In the Mount Gambier region several remarkable lakes are found -occupying the craters of extinct volcanoes. The most celebrated of these is the Blue Lake, which is irregularly circular in shape and about a mile in diameter. The sides of the lakes which are several hundreds of feet in height, descend precipitously to the water and are agreeably diversified by charming verdure. Soundings have proved the depth of the principal lake to be about 240 feet, and on clear days its waters are of a most beautiful deep blue.

The general physical contour of the surface of South Australia in no way resembles that of the eastern states already described. In those States the general trend of the mountains is parallel to the shore, and there are the three more or less well-defined zones of coastal district, tableland, and interior plain. But in South Australia the mountains pierce the interior and end abruptly amongst the inland salt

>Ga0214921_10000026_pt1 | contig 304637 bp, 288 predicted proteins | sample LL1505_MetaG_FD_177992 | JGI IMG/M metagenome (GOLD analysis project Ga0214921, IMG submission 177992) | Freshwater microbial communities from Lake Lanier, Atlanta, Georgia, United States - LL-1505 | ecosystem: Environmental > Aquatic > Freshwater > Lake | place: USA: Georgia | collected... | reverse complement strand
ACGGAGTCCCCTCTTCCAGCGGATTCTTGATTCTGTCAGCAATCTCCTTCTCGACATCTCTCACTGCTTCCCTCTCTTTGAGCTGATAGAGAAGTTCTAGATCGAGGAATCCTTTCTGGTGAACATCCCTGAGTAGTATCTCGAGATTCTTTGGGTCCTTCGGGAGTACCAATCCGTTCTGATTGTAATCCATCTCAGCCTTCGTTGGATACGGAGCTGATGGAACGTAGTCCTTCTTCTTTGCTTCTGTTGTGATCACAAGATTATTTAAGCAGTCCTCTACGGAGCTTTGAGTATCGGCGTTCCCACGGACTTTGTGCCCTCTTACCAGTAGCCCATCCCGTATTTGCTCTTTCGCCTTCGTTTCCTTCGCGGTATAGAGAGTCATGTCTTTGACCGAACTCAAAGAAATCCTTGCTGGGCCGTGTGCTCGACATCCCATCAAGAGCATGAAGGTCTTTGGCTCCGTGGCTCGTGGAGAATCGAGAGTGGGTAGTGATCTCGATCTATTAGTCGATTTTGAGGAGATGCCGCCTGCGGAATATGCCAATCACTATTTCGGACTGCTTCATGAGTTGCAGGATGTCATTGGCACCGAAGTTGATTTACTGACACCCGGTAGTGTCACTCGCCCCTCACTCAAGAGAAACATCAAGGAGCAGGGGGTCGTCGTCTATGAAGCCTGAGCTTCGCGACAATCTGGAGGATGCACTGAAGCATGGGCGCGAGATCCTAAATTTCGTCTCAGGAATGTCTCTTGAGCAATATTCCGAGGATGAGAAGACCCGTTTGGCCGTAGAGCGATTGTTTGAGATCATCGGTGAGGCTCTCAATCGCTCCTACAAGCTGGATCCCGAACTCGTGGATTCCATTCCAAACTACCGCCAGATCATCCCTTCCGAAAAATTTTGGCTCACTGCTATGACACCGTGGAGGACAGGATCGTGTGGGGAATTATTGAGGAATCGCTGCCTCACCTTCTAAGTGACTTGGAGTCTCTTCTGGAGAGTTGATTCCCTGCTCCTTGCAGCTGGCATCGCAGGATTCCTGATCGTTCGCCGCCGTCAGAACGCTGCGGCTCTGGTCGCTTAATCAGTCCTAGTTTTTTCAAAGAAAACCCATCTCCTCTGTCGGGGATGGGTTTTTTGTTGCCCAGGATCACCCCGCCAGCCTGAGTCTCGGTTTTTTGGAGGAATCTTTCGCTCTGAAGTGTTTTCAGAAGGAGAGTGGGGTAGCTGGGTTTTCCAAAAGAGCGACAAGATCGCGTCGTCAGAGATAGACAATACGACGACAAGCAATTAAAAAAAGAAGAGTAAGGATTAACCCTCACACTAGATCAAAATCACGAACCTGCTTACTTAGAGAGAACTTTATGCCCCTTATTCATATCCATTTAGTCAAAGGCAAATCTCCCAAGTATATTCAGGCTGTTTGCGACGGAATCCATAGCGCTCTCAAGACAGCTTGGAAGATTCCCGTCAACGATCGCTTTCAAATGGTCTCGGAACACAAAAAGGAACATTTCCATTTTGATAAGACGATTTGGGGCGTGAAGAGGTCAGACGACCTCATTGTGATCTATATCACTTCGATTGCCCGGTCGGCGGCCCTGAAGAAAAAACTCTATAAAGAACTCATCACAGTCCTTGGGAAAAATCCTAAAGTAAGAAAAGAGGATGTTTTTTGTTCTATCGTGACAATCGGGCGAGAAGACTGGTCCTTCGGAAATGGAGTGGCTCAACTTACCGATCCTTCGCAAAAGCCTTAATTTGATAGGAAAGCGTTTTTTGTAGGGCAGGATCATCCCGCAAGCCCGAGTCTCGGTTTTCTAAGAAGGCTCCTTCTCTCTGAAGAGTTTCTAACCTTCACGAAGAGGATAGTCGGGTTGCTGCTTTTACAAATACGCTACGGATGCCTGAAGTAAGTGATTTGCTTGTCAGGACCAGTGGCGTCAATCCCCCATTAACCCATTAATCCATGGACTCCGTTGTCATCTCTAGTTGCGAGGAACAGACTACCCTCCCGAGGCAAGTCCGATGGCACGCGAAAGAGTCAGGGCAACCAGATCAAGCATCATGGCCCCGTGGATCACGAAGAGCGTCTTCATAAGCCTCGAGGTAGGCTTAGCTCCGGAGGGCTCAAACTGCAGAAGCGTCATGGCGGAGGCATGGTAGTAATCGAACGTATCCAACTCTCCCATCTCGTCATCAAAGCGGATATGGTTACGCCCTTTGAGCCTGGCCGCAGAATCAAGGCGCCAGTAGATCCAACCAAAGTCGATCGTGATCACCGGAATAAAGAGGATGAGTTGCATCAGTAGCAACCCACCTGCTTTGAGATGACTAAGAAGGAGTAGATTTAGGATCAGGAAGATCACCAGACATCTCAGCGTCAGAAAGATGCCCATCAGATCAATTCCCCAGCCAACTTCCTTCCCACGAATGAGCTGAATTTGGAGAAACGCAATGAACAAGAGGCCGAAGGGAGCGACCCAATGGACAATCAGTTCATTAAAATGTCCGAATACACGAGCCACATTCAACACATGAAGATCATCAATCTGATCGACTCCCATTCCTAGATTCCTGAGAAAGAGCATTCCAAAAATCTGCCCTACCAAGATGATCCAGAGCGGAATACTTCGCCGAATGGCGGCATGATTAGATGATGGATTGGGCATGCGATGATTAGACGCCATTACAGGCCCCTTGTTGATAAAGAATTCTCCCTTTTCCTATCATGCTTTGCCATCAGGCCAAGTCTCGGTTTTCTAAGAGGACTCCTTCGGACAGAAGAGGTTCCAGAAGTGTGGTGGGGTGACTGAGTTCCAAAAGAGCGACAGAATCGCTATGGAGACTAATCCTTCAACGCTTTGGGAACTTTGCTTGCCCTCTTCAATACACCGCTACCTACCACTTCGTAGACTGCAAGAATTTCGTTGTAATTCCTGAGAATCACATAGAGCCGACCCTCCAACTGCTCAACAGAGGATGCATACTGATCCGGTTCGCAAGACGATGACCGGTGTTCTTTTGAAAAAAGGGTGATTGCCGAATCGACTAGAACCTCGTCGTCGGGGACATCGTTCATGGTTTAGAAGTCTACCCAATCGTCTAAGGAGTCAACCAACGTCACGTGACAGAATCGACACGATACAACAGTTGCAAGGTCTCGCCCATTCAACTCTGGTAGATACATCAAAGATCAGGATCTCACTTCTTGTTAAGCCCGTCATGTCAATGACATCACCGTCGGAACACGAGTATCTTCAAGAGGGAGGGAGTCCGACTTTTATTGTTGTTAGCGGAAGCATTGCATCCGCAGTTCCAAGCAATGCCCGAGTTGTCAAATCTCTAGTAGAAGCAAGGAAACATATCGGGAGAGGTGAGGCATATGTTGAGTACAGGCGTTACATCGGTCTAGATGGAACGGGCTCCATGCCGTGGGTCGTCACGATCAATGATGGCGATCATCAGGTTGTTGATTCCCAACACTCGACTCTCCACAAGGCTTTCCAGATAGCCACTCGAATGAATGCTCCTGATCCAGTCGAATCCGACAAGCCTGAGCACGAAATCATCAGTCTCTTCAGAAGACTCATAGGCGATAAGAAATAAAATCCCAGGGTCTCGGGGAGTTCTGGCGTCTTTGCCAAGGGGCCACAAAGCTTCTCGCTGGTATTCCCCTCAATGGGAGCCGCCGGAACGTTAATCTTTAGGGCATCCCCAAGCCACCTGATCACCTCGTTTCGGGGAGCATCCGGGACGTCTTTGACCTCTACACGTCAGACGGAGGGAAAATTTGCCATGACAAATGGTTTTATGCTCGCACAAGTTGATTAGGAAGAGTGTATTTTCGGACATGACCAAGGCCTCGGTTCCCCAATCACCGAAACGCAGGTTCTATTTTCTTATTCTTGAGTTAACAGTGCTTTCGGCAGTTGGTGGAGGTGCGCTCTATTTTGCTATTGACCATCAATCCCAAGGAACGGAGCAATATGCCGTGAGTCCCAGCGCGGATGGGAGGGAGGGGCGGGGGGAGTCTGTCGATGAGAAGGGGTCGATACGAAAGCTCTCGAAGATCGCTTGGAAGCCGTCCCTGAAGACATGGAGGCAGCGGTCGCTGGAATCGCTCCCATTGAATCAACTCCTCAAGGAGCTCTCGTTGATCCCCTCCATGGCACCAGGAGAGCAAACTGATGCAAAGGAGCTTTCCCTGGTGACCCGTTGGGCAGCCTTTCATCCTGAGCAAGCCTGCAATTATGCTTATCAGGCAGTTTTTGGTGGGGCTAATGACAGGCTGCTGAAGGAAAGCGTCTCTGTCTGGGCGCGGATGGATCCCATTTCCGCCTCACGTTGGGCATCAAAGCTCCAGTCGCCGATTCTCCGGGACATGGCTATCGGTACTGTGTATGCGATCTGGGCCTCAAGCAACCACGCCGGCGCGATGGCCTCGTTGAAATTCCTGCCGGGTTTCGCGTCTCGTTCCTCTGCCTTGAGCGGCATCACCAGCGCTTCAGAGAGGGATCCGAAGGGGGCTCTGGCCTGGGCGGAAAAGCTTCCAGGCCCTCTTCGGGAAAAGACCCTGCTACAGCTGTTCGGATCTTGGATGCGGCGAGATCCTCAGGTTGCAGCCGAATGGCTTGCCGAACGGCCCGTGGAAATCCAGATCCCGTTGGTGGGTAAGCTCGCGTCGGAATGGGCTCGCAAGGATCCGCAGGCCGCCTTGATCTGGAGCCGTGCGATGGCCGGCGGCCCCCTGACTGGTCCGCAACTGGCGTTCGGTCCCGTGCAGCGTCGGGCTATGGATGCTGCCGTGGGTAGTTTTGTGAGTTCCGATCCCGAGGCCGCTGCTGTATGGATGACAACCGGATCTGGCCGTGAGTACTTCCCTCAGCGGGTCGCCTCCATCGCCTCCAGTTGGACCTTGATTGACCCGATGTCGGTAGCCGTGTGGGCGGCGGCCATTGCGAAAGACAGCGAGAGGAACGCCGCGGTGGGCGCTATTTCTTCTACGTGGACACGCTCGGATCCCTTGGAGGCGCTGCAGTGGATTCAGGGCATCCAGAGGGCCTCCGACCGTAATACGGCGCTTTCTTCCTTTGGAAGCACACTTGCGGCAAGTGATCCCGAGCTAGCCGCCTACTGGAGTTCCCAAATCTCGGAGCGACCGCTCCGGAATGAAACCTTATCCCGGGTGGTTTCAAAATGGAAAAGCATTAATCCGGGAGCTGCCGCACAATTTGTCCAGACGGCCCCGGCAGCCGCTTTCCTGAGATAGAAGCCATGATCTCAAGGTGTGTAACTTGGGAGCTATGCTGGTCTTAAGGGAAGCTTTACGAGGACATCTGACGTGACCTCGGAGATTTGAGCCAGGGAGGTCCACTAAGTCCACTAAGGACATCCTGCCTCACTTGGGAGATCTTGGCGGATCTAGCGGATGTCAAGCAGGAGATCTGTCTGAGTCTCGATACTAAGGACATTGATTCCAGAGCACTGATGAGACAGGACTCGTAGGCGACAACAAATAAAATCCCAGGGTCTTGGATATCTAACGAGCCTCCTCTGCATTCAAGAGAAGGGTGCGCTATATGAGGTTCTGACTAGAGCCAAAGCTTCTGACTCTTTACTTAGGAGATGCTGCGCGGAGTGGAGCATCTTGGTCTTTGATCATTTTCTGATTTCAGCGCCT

lakes and swamps. North of Lake Torrens no well-defined system of mountains exists. The first group of mountains is that of the Adelaide Chain, which commences at Cape Jervis and penetrates in a northerly direction to Lake Frome, a distance of 350 miles. The range attains its greatest elevation in the Mount Lofty and Barossa districts, the highest points being Mount Lofty, 2,334 feet, and Razorback, 2,834 feet. Its course is interrupted here and there by a few narrow gorges, through which flow the small streams discharging into St. Vincent's Gulf. The Flinders Range commences in the conspicuous landmarks called the Hummocks, at the head of St. Vincent's Gulf, and pursues a northerly direction to the head of Lake Torrens. The highest points in this range are the Bluff, 2,404 feet, and Mount Remarkable and Mount Brown, each about 3,000 feet On the west side of the Adelaide Chain are the fertile and extensive Adelaide Plains, one of the finest wheat-growing districts in the world. Plains of similar fertility, but of less extent, are found between the longitudinal ridges of the Flinders Range and the northern prolongation of the Adelaide Range. On the eastern side of the Adelaide chain stretches the plain of the south-east, towards the western boundary of which the Murray flows. From north to south this plain is 290 miles in width, and about 100 miles from east to west. A vast plain district also stretches north and west from Lake Torrens. The Gawler Range originates in Eyre Peninsula, on the western side of Spencer Gulf, and, reaching an elevation of 2000 feet, extends to the southern shores of Lakes Everard and Gairdner. The Warburton and Stewart Ranges lie west and north of these ranges, and where the province adjoins the boundary of the northern territory the country rises to the McDonnell Ranges, the highest elevation between the northern and southern watersheds. Respecting the mountains in the Northern Territory, little can be said, as they have not, up to the present, received any detailed examination. In the south-eastern portion of the province are situated Mount Gambier, Mount Schanck, Mount Terrible, and several other isolated peaks, which were formerly volcanoes, the craters being now occupied by fresh-water lakes. The best known of these, the Blue Lake of Mount Gambier, has already been alluded to.